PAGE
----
2. Sida antillensis Urban, Symb. Antill. 5: 418. 1908.
West Indian sida West Indian sida
Subshrubs, 0.5(–1) m. Stems erect, glabrescent. Leaves: stipules free from petiole, 1-veined, linear, 3–6 mm, subequal to petiole; petiole 2–5 mm, ca. 1/4 length of blade, glabrescent; blade lanceolate-elliptic to round, 1.5–5 cm, somewhat longer than wide, base truncate, margins dentate apically, entire basally, apex acute or obtuse, surfaces minutely hairy. Inflorescences axillary solitary subsessile flowers. Pedicels not slender, 0.4–1.2 cm, usually shorter than calyx. Flowers: calyx ribbed, 5–8 mm, glabrescent, lobes acute or acuminate; petals yellow, 6–8 mm; style 8–10-branched. Schizocarps subconic, 5–6 mm diam., glabrous; mericarps 8–10, laterally reticulate, apex spined, spines to 1.5 mm, puberulent.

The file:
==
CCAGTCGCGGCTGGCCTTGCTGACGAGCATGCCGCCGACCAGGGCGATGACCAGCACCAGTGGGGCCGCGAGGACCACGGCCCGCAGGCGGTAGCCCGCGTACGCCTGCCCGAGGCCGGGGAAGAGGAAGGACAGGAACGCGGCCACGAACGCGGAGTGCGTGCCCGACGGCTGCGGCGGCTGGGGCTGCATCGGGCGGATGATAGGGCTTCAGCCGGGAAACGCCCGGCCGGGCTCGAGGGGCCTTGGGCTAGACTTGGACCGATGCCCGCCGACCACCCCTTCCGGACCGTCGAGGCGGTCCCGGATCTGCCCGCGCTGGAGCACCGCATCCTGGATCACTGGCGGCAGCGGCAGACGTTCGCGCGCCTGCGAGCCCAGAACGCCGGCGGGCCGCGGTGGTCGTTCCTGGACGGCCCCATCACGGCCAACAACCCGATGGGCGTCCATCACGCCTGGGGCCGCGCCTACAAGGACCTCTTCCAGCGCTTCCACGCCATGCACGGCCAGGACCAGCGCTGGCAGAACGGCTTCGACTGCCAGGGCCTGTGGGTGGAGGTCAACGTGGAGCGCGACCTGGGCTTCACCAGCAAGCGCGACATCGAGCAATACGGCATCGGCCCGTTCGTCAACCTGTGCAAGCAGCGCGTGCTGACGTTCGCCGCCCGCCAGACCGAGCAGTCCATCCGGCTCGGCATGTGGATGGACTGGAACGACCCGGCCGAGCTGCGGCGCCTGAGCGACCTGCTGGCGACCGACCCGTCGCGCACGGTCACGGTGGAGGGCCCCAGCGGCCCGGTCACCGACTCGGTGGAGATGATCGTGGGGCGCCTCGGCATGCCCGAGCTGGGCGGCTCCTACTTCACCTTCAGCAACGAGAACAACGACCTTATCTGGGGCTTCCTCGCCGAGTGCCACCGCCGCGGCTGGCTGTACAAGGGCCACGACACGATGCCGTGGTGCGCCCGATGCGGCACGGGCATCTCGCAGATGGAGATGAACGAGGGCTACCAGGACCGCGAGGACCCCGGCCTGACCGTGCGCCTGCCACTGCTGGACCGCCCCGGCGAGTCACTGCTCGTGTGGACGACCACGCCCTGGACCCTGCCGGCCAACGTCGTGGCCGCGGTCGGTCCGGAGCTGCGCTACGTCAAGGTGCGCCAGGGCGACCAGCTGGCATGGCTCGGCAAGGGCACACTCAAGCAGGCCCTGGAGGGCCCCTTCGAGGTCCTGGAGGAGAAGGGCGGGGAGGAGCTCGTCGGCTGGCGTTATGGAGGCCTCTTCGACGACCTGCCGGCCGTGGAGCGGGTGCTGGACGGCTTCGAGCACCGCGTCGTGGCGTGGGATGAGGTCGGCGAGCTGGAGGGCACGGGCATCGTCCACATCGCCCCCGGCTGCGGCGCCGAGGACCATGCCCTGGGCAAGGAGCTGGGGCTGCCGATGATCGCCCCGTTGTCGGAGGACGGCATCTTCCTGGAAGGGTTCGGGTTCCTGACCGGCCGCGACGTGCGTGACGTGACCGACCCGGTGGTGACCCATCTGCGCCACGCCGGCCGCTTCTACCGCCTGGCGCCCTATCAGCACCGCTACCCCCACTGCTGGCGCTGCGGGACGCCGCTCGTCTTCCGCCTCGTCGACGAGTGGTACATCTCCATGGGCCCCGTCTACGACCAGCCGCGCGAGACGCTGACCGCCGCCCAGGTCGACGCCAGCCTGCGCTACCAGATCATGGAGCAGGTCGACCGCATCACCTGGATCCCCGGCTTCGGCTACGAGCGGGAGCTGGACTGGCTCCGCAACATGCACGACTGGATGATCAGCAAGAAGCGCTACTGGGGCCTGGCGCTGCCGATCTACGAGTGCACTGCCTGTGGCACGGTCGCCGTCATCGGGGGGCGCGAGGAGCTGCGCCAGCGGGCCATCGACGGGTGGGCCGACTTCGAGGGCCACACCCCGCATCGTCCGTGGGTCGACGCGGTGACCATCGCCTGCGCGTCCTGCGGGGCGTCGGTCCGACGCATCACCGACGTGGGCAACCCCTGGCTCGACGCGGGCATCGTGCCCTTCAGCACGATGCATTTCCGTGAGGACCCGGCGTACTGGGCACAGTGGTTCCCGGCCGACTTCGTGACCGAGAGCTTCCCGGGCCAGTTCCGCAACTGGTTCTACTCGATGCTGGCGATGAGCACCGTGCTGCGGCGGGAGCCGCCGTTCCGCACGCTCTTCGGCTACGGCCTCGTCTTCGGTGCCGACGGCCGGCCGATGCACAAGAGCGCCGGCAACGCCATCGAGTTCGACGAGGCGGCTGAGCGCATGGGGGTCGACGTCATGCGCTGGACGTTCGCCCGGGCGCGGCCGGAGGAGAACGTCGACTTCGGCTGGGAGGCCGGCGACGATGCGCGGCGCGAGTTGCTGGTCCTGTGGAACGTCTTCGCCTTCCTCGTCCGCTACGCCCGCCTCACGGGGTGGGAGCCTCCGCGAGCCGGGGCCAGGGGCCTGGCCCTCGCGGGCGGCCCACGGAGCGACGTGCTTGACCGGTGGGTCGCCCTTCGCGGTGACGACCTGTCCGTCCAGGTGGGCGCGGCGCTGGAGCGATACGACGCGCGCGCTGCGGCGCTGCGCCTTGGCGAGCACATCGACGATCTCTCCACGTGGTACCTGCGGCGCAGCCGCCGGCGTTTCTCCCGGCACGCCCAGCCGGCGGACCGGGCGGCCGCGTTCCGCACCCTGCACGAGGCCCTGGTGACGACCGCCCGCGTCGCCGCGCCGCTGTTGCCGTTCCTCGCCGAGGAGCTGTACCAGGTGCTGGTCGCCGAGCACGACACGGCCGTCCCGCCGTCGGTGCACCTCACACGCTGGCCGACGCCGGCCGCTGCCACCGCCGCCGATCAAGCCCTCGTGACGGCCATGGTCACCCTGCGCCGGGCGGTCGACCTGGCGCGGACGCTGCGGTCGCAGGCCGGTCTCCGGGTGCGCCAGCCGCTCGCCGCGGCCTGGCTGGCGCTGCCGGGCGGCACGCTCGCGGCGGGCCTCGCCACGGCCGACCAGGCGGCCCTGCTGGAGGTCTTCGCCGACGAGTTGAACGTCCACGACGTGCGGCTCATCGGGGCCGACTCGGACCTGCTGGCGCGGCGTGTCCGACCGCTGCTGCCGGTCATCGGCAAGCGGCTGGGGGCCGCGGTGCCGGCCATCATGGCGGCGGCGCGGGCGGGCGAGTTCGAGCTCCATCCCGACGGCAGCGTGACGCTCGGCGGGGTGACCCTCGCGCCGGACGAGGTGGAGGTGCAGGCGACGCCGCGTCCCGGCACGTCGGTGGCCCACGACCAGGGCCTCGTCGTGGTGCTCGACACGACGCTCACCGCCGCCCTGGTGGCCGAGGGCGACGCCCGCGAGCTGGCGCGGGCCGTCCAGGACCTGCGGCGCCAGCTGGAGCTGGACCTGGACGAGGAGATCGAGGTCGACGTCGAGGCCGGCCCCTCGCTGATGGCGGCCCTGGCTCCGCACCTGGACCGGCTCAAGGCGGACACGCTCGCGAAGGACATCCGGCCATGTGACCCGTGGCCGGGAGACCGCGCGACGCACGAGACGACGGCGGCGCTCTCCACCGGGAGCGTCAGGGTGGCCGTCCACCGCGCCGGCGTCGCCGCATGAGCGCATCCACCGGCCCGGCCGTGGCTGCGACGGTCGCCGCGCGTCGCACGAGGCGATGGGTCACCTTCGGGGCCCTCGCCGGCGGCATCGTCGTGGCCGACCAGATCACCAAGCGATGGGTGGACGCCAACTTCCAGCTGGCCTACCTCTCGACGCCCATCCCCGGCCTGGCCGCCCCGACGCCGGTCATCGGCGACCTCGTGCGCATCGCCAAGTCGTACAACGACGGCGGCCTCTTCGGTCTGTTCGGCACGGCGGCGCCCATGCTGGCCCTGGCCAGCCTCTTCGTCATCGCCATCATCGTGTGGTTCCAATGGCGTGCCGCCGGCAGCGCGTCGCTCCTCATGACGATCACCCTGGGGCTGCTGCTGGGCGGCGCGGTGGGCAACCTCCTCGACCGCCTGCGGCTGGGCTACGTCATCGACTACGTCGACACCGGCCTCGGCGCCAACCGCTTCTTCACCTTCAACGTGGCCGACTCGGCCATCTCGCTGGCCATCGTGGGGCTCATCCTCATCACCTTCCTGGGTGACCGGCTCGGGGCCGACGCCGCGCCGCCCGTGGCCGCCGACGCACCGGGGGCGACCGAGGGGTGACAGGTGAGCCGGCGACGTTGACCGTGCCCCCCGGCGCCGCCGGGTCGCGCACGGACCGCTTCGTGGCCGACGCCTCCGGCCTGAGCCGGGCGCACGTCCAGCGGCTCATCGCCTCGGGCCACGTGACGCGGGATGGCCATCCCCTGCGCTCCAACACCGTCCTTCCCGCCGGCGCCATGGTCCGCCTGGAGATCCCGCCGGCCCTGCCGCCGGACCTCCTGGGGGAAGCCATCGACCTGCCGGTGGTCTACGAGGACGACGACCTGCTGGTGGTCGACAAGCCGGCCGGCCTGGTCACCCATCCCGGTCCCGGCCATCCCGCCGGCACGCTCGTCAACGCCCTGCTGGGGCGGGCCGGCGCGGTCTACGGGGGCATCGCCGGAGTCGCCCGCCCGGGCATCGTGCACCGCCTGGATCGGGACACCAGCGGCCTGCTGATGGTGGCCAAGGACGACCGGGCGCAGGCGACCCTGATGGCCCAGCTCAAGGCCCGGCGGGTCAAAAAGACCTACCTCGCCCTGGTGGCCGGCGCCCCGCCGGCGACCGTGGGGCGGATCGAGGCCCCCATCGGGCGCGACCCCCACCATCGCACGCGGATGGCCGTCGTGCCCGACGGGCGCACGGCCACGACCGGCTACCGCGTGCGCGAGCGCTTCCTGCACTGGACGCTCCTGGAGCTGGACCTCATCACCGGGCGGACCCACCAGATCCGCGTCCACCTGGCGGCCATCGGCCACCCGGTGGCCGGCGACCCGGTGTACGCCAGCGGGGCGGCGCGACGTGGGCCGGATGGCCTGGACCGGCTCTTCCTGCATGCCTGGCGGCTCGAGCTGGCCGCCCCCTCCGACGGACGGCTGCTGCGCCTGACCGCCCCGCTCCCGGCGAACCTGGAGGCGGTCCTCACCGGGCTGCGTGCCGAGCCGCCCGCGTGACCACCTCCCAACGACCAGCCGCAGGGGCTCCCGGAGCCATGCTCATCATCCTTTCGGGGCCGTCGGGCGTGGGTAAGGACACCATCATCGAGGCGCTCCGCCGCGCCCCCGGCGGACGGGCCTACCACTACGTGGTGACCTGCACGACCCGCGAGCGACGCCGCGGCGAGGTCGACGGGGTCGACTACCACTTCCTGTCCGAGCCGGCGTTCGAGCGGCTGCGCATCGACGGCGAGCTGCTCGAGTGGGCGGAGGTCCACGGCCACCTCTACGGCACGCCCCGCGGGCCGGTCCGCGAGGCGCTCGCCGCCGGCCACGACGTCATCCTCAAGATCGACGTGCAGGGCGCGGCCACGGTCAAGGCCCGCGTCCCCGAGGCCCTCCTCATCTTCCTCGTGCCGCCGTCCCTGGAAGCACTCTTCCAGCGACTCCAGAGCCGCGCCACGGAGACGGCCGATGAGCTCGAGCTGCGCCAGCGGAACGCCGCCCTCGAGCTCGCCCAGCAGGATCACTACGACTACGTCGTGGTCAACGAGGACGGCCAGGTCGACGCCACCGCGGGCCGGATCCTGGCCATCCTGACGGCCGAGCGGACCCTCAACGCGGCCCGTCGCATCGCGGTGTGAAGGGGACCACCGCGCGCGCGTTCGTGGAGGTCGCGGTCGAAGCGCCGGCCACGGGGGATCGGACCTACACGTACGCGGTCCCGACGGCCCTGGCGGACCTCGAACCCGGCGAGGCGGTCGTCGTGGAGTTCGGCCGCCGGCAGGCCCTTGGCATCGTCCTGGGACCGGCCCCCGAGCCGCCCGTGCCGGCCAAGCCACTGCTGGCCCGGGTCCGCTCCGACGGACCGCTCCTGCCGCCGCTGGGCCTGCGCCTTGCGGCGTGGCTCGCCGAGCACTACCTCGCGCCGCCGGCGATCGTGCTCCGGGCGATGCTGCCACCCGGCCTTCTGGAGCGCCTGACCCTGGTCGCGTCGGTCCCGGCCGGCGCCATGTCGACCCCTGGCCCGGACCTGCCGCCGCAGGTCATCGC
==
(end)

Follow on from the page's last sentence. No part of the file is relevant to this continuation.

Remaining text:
Flowering year-round. Roadsides, disturbed sites, often in sandy areas; 0–50 m; Fla.; West Indies; Central America.
Sida antillensis has been found in Collier, Hendry, Lee, Miami-Dade, and Monroe counties, where it is generally said to be introduced. It is widespread in the West Indies and could be native to parts of coastal Florida.